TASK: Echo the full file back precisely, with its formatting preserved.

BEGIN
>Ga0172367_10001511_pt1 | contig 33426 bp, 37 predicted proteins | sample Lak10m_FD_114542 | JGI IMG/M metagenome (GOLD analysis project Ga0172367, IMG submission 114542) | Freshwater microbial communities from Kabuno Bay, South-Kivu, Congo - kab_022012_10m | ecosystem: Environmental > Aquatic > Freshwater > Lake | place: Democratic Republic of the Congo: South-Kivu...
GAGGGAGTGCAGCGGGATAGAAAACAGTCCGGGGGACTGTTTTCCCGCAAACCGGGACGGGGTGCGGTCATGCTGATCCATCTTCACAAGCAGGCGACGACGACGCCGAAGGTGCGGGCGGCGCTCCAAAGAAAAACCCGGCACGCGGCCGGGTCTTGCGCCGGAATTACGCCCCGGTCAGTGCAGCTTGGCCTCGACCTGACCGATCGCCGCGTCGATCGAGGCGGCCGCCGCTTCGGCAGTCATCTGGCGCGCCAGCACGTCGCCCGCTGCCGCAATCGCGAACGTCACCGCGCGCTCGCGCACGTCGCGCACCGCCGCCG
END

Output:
>Ga0172367_10001511_pt1 | contig 33426 bp, 37 predicted proteins | sample Lak10m_FD_114542 | JGI IMG/M metagenome (GOLD analysis project Ga0172367, IMG submission 114542) | Freshwater microbial communities from Kabuno Bay, South-Kivu, Congo - kab_022012_10m | ecosystem: Environmental > Aquatic > Freshwater > Lake | place: Democratic Republic of the Congo: South-Kivu...
GAGGGAGTGCAGCGGGATAGAAAACAGTCCGGGGGACTGTTTTCCCGCAAACCGGGACGGGGTGCGGTCATGCTGATCCATCTTCACAAGCAGGCGACGACGACGCCGAAGGTGCGGGCGGCGCTCCAAAGAAAAACCCGGCACGCGGCCGGGTCTTGCGCCGGAATTACGCCCCGGTCAGTGCAGCTTGGCCTCGACCTGACCGATCGCCGCGTCGATCGAGGCGGCCGCCGCTTCGGCAGTCATCTGGCGCGCCAGCACGTCGCCCGCTGCCGCAATCGCGAACGTCACCGCGCGCTCGCGCACGTCGCGCACCGCCGCCG